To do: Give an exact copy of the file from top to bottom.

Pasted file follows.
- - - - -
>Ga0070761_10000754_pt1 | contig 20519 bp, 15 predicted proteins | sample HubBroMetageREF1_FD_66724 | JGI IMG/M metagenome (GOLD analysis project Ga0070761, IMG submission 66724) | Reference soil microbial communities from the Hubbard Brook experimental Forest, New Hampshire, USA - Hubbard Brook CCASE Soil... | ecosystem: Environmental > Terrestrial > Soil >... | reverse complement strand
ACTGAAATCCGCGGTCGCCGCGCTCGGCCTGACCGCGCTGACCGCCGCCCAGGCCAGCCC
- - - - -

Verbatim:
>Ga0070761_10000754_pt1 | contig 20519 bp, 15 predicted proteins | sample HubBroMetageREF1_FD_66724 | JGI IMG/M metagenome (GOLD analysis project Ga0070761, IMG submission 66724) | Reference soil microbial communities from the Hubbard Brook experimental Forest, New Hampshire, USA - Hubbard Brook CCASE Soil... | ecosystem: Environmental > Terrestrial > Soil >... | reverse complement strand
ACTGAAATCCGCGGTCGCCGCGCTCGGCCTGACCGCGCTGACCGCCGCCCAGGCCAGCCC